If the distribution of jobs & housing were aligned, you could dramatically reduce commutes, which eliminates most traffic. That then would mean less road capacity is required and less maintanence costs. It also means less costs (fuel, maintenance, replacement) for drivers, not to mention more free time and less stress. It also reduces pollution.

    • 0 avatar
      geozinger

      @redav: “Transportation is a non-value-adding activity.”

      Don’t you mean commuting is a non-value adding activity? ;)

      Transportation (as a whole) adds a lot of value to things. Commuting, not so much. If you can commute where you aren’t actually driving, then you can add some value to commuting, sometimes in the personal sense and now (with over the air internet networking) you can add value in the economic sense, too.

      • 0 avatar
        geeber

        Commuting is not necessarily a non-value adding activity. A commute may allow a person to access a higher paying job. In some cases, a commute may be the ONLY way to gain access to a better job.

        In many rural areas of Pennsylvania, for example, one either commutes to work, or sits at home, or works at the local convenience store/fast food establishment.

        Commuting also allows a person to avoid expenditures that outweigh the costs of the commute (higher real estate prices, or higher taxes) or other negative factors (crime, lousy public schools).

      • 0 avatar
        Pch101

        Commuting is not necessarily a non-value adding activity.

        Redav is correct. Unless someone is paying you additional money to commute, it is not a value-add activity.

        Commuting may be a necessary expense. It may be the lowest cost option among several alternatives. But it doesn’t add value.

      • 0 avatar
        geeber

        If you are commuting to a higher-paying job, and the pay increase from the current job, or other available jobs in the immediate vicinity, outweighs the cost of the commute, in a sense you are being paid additional money to commute. The commute makes the higher paying job possible in the first place.

        In the areas around the Harrisburg and Pittsburgh metropolitan regions there are plenty of people who commute anywhere from 45 minutes to an hour, twice a day, because most of the available jobs in the rural parts of the state have lousy pay and virtually no benefits.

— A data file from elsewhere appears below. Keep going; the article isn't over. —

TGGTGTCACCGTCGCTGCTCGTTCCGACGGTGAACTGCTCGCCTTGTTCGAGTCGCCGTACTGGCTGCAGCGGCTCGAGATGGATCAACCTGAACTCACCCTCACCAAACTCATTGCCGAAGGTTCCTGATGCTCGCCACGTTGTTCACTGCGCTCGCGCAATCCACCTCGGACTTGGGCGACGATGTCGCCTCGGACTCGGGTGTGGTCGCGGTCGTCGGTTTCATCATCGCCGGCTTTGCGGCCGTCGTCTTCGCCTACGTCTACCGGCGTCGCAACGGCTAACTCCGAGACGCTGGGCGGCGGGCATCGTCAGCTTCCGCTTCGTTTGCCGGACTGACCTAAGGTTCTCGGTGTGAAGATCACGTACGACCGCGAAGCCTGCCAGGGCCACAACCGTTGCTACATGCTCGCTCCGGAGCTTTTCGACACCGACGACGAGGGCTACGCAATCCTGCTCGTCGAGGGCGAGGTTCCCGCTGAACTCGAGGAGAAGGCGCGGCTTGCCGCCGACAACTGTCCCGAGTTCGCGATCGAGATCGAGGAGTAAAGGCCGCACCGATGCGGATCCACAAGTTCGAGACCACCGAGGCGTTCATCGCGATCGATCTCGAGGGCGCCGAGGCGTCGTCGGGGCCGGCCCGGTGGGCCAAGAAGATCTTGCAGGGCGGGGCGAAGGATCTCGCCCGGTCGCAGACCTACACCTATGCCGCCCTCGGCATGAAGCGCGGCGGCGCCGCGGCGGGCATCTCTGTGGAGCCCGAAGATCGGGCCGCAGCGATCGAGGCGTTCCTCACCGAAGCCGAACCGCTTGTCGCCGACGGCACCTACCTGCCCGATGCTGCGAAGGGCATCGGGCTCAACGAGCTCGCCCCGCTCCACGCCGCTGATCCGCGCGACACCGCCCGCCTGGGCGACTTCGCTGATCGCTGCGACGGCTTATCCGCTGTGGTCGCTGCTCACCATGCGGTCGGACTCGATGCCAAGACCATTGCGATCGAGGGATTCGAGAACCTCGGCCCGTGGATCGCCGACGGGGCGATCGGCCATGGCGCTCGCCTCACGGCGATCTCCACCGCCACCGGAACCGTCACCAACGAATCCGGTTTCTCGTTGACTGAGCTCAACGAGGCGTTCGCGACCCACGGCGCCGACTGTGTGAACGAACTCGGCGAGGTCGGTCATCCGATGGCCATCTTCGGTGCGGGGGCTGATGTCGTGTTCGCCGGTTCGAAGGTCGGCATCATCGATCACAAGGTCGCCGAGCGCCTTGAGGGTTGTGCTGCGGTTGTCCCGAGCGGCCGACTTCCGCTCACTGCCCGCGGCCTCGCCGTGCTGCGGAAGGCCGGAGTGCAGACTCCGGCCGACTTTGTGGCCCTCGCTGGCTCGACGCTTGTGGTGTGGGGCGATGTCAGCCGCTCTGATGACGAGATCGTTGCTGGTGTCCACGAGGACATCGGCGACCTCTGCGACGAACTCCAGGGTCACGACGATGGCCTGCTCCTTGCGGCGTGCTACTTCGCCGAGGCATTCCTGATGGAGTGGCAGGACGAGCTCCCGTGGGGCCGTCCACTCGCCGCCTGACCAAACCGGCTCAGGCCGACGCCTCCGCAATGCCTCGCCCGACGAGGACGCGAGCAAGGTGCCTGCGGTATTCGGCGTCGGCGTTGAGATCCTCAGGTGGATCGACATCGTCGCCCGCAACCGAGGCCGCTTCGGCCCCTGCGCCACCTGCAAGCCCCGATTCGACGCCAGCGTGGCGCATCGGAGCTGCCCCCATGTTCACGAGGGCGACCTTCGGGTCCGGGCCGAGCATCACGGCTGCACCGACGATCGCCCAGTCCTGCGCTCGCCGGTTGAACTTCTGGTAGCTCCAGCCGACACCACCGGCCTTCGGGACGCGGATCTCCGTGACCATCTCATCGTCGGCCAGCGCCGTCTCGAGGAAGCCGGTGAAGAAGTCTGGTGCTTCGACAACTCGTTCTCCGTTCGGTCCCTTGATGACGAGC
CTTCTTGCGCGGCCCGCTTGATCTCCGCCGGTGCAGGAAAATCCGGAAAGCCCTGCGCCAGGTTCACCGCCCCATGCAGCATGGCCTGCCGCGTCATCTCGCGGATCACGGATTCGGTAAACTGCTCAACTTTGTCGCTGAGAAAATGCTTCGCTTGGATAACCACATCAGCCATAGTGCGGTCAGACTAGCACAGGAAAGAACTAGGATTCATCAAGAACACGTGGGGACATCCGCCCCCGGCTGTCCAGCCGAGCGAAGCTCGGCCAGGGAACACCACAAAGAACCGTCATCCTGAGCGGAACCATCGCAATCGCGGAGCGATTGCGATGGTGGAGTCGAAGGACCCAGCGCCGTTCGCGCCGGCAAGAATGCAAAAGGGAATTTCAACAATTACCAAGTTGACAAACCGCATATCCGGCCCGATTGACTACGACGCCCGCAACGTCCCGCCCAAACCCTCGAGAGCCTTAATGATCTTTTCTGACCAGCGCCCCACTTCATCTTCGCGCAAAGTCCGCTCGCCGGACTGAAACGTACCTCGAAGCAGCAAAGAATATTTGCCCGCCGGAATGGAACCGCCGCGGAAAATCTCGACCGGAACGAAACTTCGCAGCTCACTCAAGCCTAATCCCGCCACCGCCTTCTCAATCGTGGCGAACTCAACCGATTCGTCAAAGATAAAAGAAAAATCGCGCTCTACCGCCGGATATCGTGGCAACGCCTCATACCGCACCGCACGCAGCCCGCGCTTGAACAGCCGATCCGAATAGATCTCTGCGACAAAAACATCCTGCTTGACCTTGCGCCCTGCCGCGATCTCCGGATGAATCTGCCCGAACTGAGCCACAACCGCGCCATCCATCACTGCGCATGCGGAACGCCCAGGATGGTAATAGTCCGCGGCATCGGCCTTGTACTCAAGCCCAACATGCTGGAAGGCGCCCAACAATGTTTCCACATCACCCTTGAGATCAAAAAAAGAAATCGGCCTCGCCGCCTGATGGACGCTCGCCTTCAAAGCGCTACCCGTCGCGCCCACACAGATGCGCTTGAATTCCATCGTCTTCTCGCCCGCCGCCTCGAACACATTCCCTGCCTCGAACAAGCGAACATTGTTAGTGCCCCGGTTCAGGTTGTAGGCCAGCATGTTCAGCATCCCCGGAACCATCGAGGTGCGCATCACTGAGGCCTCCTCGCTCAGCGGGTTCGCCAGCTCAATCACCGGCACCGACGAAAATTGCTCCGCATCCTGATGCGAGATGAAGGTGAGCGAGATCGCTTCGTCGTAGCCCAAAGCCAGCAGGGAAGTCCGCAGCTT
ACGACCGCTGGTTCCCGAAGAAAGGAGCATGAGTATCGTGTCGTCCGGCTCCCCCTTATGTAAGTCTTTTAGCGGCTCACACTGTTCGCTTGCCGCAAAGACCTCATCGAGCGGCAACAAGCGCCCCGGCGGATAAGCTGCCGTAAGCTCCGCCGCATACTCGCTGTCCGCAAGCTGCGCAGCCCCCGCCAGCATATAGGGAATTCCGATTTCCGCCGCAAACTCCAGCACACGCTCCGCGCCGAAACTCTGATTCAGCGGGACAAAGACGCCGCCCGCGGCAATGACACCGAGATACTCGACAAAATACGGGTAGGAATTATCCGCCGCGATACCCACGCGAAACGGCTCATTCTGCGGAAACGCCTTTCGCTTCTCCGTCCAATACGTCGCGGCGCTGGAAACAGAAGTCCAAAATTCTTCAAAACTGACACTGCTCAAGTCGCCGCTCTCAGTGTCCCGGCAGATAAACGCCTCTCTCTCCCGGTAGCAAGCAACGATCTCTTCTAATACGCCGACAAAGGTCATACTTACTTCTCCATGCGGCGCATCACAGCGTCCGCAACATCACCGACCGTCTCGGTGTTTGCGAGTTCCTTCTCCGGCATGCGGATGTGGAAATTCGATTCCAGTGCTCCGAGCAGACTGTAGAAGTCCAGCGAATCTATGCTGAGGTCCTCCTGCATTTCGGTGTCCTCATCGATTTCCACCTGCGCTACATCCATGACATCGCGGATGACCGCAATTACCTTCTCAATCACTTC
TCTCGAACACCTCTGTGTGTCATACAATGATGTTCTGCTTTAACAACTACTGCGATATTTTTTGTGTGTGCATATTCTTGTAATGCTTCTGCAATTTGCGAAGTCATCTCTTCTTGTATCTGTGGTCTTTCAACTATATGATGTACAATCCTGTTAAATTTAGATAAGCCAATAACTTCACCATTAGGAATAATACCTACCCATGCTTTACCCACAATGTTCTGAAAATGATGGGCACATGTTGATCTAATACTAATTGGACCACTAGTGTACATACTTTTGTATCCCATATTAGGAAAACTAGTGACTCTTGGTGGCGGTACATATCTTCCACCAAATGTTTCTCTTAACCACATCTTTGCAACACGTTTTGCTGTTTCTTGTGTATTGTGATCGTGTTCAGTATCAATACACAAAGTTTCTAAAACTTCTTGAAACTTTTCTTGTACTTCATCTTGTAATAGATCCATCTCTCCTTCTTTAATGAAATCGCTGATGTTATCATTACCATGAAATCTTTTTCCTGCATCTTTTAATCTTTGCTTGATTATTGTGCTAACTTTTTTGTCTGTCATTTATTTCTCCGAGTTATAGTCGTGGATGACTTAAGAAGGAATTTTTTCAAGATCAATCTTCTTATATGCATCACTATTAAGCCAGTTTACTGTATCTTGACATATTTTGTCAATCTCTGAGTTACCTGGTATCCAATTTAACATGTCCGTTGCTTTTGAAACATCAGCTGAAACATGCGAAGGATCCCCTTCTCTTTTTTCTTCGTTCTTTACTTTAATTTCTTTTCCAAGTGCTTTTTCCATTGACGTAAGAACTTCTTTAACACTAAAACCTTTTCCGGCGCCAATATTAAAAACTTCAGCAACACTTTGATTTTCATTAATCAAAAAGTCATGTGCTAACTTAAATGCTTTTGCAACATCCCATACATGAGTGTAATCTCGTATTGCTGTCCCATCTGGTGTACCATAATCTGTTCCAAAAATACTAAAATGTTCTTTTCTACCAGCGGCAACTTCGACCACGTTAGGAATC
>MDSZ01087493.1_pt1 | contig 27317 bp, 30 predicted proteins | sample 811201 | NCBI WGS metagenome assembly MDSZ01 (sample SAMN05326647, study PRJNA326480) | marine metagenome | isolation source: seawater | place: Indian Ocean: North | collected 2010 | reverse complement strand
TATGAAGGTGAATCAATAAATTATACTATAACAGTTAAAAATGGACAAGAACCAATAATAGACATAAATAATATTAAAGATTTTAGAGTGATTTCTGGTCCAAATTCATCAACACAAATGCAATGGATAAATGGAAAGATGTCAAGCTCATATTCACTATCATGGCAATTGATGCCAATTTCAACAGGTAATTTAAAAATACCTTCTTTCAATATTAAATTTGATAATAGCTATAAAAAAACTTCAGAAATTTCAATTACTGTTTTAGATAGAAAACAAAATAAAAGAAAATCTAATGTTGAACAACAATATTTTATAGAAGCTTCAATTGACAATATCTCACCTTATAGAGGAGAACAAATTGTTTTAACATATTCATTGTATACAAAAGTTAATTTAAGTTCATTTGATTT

• 0 avatar
        Pch101

        If you are commuting to a higher-paying job, and the pay increase from the current job, or other available jobs in the immediate vicinity, outweighs the cost of the commute, in a sense you are being paid additional money to commute.

        Commuting isn’t increasing the income of that job, it’s just the price to be paid for getting to the higher paying job.

        You need to distinguish adding value from net benefit. The commute is a cost, period. But that cost may be worth paying, depending upon the situation.

      • 0 avatar
        redav

        @geozinger,

        What I mean is that moving (transporting) an item from one location to another does not change that item. It is still the same thing, but it’s now there instead of here. Since it is the same item, transporting it has not improved it, in other words, has not increased its worth or value. Therefore, the activity of transportation is non-value adding.

        I do not mean to imply that a transportation system (such as roads & rail lines) are not valuable tools to the economy. Moving stuff is necessary, but the less you have to do, the better & cheaper it will be.

    • 0 avatar
      Zackman

      “If the distribution of jobs & housing were aligned, you could dramatically reduce commutes”

      I have for years had this idea floating around in my mind, where, in order to re-vive many cities is to start with the most devastated part of town, move the remaining residents to better housing, bulldoze the entire area – it must necessarily be a large area, and essentially build a new community that people with jobs will move to that reflects an environment similar to a suburban environment – meaning less crowded housing lots, but not the meandering one-way-in, one-way-out neighborhoods that exist currently. Do away with every other street on the grid. This makes a less-congested, more livable environment. progressively expand from there. In other words, duplicate the old 1930′s inner suburbs just outside the city limits into city center. Just a thought.